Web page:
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Round 3 - Australian Grand Prix More News

Webber leads home race before retiring with gearbox problem
2 April 2006 | 7:31pm

For immediate release April 2, 2006

WEBBER LEADS HOME RACE BEFORE RETIRING WITH GEARBOX PROBLEM

The 2006 Foster’s Australian Grand Prix ended in bitter disappointment for local hero Mark Webber when the WilliamsF1 driver was forced to retire while leading the 58-lap race (apparently the first time an Australian has ever led an Australian Grand Prix) on lap 22 with gearbox problems. Webber had moved into the lead by virtue of running a much longer first stint than those ahead of him, and given his pace and race strategy was looking a dead cert for a podium finish until he cruised to a halt at the side of the track.

This year’s Australian Grand Prix proved a highly eventful race – the first incident occurring on the warm-up lap when McLaren Mercedes driver Juan Pablo Montoya spun while warming up his tyres and was stranded across the track as Webber came through! The Columbian was destined to start the race at the back but when front-row man, Giancarlo Fisichella, began frantically waving his arms to signal a problem with his car, the start was aborted and the drivers were sent off on another formation lap. As the second start was deemed a new race, Montoya was allowed to weave his way up through the field to take his original grid position ahead of Webber, while Fisichella was sent to the back for causing the restart!

Once the race finally got underway, Webber got away smartly in sixth position behind Jenson Button, Fernando Alonso, Kimi Raikkonen and Montoya. However, before the field had completed their first lap, there was chaos further back when Felipe Massa crashed after being squeezed by the two Red Bull Racing cars. In the middle of it was the unfortunate Nico Rosberg who collected Massa’s errant tyre; smashing his rear wing in the process. The young WilliamsF1 driver managed to make it back to the pits but was forced to retire there and then.

The Safety Car was deployed to remove the debris and it was under these conditions that Montoya spun again, allowing Webber to move through for fifth position. Webber quickly pounced on Ralf Schumacher to go fourth on the restart into turn 9 but was being chased all the time by the light-on-fuel Montoya who passed him again into turn 14. The Safety Car was deployed again on lap seven when Christian Klien crashed heavily but the mess was quickly cleaned up and the race was under way again a lap later.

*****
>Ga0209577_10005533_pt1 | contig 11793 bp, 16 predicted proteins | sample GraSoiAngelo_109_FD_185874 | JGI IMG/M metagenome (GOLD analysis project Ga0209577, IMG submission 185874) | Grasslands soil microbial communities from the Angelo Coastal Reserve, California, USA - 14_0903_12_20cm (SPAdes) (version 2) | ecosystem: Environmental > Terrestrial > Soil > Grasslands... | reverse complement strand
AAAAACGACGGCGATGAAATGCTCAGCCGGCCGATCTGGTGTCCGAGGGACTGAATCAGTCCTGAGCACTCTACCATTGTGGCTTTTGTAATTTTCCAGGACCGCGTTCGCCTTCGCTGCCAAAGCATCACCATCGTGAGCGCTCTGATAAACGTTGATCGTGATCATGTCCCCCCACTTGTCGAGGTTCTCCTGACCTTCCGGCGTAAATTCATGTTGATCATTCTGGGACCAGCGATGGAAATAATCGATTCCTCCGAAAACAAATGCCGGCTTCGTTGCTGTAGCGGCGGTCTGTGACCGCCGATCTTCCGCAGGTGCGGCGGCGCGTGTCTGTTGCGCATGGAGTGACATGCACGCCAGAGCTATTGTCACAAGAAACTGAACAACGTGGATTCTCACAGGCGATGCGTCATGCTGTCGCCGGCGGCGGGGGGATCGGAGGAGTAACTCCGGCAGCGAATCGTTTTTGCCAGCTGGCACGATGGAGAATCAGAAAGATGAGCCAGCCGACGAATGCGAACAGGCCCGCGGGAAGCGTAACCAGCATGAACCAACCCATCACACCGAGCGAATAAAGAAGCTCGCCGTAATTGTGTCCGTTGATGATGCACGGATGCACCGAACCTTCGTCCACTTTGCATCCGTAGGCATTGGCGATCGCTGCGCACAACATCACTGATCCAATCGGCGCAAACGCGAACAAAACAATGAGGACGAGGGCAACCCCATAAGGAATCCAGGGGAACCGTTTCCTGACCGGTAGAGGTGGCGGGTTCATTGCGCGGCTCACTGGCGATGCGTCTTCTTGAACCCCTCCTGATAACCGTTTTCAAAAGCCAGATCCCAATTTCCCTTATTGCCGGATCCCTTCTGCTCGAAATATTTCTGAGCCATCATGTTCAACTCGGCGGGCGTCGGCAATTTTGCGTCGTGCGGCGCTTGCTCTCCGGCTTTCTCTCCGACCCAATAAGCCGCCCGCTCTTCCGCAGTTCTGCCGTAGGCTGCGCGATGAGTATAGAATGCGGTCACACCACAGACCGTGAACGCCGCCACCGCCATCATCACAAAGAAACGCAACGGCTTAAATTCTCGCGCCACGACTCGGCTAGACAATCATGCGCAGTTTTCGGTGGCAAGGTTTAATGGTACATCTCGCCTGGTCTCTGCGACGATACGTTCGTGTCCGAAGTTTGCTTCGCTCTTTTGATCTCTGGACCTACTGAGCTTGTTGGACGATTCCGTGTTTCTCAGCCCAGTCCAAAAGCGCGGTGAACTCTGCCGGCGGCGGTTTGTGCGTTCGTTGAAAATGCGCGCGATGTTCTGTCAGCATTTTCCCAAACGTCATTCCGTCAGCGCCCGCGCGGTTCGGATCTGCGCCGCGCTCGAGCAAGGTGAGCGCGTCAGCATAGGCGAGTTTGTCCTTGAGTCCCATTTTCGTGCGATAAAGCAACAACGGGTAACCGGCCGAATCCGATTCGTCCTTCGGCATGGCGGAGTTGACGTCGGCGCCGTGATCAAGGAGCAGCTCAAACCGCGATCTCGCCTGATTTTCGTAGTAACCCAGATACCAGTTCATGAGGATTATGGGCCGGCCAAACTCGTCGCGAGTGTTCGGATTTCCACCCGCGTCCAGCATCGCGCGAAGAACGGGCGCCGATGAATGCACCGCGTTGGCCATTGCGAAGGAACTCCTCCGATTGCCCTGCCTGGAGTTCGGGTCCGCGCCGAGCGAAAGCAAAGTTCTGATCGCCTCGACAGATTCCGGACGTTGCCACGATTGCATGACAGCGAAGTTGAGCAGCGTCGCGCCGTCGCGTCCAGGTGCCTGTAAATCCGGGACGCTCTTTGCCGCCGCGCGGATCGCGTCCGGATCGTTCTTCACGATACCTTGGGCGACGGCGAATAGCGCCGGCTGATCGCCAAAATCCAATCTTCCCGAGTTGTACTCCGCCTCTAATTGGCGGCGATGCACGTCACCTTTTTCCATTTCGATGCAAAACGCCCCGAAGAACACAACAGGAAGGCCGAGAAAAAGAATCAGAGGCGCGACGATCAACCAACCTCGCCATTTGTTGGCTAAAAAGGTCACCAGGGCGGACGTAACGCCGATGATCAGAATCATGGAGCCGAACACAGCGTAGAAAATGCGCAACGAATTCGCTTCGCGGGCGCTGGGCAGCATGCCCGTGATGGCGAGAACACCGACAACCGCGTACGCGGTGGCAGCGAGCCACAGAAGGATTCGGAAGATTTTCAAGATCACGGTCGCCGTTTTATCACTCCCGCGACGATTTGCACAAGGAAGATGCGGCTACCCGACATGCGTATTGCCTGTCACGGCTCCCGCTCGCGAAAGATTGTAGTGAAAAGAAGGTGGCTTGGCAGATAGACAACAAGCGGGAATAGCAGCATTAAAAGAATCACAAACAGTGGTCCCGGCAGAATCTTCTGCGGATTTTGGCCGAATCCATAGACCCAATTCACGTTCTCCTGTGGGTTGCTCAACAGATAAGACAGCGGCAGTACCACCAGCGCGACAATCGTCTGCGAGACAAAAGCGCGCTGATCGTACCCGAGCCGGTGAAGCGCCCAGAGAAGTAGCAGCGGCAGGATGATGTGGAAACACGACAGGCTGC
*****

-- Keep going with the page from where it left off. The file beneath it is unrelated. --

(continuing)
Webber continued to run strongly in fifth position but then moved into fourth when Montoya pitted for his first stop at the end of lap 18. Button and R. Schumacher were the next ones to pit followed a lap later by race leader Alonso; all this handing the lead to Webber who wasn’t due to stop until lap 27!

Webber led the race for a lap but hopes for a dream result on home turf were dashed when the Williams FW28 lost drive and Webber pulled off the track.

“My day had started off really well when I drew back the curtains and saw my driveway was dry!” said Webber afterwards, “All our preparations for the race had gone really well and I got off to a good start in the race. Given our fuel load, I was very pleased with our pace. I still had another four or five laps to go before making my first pit stop and I was already ahead of Ralf and would have cleared Jenson easily. Everything felt good and I was punching in my personal bests when I lost my transmission. There’s no rewind button in this game but had we finished, we would have been on the podium - definitely third, maybe even second. But, we (the team) are all on the boat together and we have to take the rough with the smooth. I’m heading back to Europe tomorrow – Alex (Wurz) will be testing this week and then I have three days at Barcelona next week. But, it’ll be a long wait before the next race at Imola in three weeks.”

- Ends -

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